The Following: 110-111 Review
Reviewed by James Wynne.
Carroll’s cult – serial killers, or terrorists?
The synopsis of The Following, and indeed certain snippets of dialogue within the episodes themselves, suggest it’s the former. But, in reality, the latter term seems more appropriate. Serial killers are more often than not driven by personal motive (attention-seeking, gratification etc.), as opposed to a shared ideal with other likeminded individuals. The Following, though, would have us believe that a group of serial killers can operate as a regimented, tactical squad, hell bent on fulfilling some twisted angle on Edgar Allen Poe’s life works (we’ve still no idea what it is, exactly), and coexist as a close knit family unit alongside that.
The array of military-grade weapons and militant training regime that’s exposed in “Whips and Regret” is the clearest example yet that the distinction between “terrorist” and “serial killer” has been lost on the writers of The Following. The cult are more like a private army than they are a group of depraved, sadistic murderers, and are almost infallible as a result of the seemingly unlimited resources at their disposal.
What’s most baffling about them, though, is the domestics we’ve been privy to for the last few episodes. Carroll preached about the readers (a.k.a. the audience; us) needing someone to invest in, and it almost seems as if the writers are attempting to give us that in the form of certain characters within this gathering of killers – e.g. Emma and Jacob. Their lovers’ spat is a focal point of “Guilt”, as is the briefly rekindled romance between the two of them, and it’s unclear why that is. Are the writers actually under the impression that anyone will give a damn about the relationships being forged between two violent antagonists? More to the point, the excessive humanising is beginning to feel somewhat detrimental to the purpose they’re supposed to serve in the series. Emma’s pathetic bleating to an apathetic Jacob is a far cry from the schizo bitch who slashed Paul Torres as firm warning that he was to tow the line from thereon in.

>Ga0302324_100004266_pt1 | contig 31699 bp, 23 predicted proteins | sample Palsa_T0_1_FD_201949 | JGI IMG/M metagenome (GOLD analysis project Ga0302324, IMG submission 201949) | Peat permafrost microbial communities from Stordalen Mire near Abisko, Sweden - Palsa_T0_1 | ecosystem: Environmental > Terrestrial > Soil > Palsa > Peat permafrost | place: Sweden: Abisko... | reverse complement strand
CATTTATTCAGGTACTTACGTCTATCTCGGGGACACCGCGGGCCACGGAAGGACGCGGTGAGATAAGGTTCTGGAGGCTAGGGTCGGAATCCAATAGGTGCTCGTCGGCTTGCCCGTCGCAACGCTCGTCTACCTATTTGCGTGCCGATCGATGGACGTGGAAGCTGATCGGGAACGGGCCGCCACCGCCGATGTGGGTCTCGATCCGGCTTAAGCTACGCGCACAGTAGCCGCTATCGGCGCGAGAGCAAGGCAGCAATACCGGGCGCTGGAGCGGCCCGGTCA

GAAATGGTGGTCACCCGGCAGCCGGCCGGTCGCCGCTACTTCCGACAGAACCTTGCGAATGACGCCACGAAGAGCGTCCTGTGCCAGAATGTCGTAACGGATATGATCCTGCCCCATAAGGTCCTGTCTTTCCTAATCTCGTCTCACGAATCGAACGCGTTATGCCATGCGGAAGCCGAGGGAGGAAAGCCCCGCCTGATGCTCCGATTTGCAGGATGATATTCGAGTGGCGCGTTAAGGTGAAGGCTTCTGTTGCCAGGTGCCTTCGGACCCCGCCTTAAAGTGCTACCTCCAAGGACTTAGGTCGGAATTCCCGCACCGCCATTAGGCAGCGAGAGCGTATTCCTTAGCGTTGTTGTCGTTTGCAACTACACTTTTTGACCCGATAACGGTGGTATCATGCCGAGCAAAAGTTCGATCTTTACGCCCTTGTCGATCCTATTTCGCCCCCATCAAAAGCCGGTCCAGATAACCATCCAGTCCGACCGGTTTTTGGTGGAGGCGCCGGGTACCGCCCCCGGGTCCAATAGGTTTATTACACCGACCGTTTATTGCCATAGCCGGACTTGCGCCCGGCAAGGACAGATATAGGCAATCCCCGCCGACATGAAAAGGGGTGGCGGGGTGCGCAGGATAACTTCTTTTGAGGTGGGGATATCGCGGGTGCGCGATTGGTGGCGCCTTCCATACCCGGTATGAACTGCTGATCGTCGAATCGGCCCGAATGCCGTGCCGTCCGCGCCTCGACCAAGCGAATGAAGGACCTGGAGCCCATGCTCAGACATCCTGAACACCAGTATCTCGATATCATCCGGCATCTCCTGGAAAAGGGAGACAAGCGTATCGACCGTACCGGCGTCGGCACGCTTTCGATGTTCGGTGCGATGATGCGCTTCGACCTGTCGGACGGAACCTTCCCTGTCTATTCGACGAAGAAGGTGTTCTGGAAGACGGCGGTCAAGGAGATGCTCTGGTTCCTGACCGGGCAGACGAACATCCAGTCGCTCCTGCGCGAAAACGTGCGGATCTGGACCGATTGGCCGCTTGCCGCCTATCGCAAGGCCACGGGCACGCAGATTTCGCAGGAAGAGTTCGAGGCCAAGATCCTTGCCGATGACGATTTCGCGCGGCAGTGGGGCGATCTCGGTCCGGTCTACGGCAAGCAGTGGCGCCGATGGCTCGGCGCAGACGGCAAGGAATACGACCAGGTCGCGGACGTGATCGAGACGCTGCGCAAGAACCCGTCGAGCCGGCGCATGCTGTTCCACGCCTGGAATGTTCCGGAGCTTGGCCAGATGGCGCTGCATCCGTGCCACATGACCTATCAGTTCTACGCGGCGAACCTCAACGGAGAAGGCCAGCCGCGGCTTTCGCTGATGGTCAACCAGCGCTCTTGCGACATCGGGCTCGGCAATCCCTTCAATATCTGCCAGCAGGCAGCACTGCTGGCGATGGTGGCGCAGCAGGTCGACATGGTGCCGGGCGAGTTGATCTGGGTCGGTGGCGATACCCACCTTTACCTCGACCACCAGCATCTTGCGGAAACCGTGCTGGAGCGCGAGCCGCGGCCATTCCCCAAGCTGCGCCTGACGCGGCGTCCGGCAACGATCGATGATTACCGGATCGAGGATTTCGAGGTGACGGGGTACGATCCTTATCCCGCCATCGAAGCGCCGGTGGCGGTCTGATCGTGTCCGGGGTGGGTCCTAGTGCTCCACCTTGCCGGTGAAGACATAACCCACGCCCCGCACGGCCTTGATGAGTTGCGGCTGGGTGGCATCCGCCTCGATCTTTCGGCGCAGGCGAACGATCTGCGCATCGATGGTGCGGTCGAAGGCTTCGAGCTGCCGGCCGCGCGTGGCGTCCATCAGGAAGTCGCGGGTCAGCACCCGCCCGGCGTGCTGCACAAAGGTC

In my review of “Love Hurts”, I questioned Jacob Wells’ motivation for signing up to become one of Carroll’s groupies, as he had shown no indication that he possessed the associated mindset. Killing Paul (first as an act of compassion, then as a random act of completely imaginary brutality) has rendered everything we’ve seen of him up until this point utterly redundant. He says it himself: ‘The Jacob you knew is gone’. There’s still no solid reasoning present for his involvement with Carroll in the first place (but then again, all any of the killers’ “back stories” consist of in The Following is a single meeting with Carroll whilst he was incarcerated), and absolutely nothing to lend credence to his sudden development of a violent psychosis, beyond his imagined slaying of the already deceased Paul Torres.